The transition to the cognitive computing and artificial intelligence age, like the industrial revolution before it, is expected to unleash massive upheaval for companies, employees, and society as a whole. It will involve a rethinking of the necessary skills to be productive and innovative. “When it comes to smart machines, we cannot stay relevant using the traditional mindsets, culture, and leadership models. To excel, we have to play a different game,” warns Ed Hess, Business Professor at the University of Virginia Darden School. His new book, Humility Is the New Smart, co-authored with Katherine Ludwig, offers actionable insights for coping and thriving in the new era, describing how to nurture the critical skills that machines can’t replicate.
Forget about being the cleverest, smartest person in the room. To excel at what the authors call the ‘NewSmart’, humans must embrace a mindset of humility. MARGINALIA spoke with Hess, to find out more.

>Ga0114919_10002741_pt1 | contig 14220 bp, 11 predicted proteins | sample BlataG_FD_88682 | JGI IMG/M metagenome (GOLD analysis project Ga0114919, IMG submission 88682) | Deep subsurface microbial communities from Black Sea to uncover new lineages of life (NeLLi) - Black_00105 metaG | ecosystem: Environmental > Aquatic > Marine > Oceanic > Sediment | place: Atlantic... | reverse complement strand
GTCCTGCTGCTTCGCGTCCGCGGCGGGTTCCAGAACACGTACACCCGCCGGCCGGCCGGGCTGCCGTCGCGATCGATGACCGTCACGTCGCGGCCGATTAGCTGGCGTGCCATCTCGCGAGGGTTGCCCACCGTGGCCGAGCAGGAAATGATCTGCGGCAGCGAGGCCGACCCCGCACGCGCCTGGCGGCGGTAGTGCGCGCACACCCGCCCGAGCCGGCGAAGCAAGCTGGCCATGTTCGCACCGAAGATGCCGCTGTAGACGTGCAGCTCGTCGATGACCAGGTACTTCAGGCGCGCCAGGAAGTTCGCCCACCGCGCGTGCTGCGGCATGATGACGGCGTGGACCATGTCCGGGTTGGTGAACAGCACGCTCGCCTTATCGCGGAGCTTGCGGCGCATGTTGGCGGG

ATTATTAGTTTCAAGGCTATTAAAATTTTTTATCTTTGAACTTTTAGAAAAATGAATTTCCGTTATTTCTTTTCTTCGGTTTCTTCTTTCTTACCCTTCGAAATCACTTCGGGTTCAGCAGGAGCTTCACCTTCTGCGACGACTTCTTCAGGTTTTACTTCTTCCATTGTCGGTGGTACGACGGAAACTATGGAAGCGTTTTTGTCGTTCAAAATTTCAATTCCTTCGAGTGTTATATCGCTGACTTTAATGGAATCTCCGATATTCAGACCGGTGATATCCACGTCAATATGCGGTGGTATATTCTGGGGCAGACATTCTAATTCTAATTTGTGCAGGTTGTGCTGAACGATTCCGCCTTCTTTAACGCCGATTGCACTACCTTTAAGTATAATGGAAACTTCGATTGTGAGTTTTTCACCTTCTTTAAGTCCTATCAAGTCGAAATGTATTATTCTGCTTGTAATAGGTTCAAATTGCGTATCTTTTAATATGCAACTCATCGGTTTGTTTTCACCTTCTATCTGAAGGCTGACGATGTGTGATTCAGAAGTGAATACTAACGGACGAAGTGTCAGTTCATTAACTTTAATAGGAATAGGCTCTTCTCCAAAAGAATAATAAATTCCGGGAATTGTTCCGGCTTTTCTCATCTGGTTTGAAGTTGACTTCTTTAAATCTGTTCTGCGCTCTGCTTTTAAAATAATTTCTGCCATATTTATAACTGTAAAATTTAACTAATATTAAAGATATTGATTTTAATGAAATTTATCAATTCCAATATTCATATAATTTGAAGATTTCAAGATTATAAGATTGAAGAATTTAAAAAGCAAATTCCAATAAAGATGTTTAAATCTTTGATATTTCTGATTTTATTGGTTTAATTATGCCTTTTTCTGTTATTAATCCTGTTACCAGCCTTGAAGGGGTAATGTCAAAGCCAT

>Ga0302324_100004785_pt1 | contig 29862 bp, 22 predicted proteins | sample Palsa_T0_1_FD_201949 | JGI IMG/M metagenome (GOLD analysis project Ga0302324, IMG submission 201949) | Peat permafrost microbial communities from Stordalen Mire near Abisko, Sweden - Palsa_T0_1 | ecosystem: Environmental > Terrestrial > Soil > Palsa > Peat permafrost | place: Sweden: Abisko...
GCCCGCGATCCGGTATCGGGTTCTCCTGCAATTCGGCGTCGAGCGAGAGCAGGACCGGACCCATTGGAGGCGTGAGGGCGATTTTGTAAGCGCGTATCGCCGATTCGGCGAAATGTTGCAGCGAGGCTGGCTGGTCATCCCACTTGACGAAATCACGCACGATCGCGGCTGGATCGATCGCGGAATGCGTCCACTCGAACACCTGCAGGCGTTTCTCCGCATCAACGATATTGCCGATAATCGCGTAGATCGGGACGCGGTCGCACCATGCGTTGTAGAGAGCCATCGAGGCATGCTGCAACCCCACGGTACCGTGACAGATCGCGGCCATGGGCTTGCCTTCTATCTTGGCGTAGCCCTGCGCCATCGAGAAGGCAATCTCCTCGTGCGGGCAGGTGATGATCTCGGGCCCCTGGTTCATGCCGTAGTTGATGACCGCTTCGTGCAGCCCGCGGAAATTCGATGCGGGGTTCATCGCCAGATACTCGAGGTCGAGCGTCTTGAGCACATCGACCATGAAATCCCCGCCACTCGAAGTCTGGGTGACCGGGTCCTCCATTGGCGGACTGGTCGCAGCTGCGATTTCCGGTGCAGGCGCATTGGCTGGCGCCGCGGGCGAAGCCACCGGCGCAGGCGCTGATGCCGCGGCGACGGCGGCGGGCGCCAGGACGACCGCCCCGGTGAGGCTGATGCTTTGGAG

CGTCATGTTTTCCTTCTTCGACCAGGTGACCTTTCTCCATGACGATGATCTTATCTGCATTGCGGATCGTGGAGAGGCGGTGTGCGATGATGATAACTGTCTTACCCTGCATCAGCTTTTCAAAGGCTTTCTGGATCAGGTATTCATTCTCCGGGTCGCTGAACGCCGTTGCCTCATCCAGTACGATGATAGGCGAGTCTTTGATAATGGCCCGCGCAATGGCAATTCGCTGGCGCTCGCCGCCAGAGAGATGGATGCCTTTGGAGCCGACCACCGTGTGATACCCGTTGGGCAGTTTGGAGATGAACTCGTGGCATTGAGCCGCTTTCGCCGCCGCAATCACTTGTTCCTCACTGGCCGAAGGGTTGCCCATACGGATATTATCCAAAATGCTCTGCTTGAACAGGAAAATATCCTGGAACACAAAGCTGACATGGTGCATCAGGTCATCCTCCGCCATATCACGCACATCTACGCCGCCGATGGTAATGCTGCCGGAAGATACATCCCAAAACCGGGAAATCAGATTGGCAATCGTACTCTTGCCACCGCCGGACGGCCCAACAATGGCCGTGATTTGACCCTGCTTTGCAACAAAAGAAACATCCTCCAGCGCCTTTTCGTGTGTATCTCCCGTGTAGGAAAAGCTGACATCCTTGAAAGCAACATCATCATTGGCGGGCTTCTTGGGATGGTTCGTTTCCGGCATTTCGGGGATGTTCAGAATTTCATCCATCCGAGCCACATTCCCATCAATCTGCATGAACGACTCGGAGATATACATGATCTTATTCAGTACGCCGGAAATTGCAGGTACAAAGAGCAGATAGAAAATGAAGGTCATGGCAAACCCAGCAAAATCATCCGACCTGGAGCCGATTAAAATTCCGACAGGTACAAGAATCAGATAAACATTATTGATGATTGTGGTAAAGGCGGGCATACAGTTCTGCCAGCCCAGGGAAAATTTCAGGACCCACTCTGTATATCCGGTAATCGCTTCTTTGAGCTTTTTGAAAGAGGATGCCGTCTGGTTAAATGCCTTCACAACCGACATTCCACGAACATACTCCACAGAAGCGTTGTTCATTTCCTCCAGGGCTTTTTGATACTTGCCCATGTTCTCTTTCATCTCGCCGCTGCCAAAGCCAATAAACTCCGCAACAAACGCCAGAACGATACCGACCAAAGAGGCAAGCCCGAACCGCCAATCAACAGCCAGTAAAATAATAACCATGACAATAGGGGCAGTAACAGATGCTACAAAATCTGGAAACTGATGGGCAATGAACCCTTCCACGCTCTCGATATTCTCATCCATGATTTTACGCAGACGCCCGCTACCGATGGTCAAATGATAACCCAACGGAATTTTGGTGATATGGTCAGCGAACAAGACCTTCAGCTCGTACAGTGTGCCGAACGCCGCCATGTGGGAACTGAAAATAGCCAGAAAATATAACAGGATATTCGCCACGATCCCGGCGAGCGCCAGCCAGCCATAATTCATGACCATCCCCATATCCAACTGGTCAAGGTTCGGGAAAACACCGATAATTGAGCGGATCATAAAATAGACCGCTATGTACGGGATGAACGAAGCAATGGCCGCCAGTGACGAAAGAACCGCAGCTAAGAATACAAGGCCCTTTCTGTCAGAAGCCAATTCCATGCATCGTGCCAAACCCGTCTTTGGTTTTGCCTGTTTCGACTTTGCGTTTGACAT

In this interview, the author describes the need for an others-focused attitude, the importance of critical, innovative thinking, as well as high emotional engagement. Plus, he shares some of the traits that innovative organisations should display in the smart machine age.
Gloria Lombardi: What prompted you to write Humility Is the New Smart?
Ed Hess: Writing Humility Is the New Smart has been an iterative process, which goes back eight years. Humility is the New Smart is the follow up to my previous book, ‘Learn or Die’, which used science to describe learning cultures inside organisations – learning being seen as the building block of operational excellence and innovation. How do people learn? What are the obstacles to learning? And, how do we overcome those obstacles?
After Learn and Die, I started to focus deeply on technology and how individuals can excel in jobs that machines cannot do. There was and still is consensus that those jobs involve the skills that are uniquely human: critical, innovative thinking, creativity, and high emotional engagement. But how does a person learn and become adept at these skills?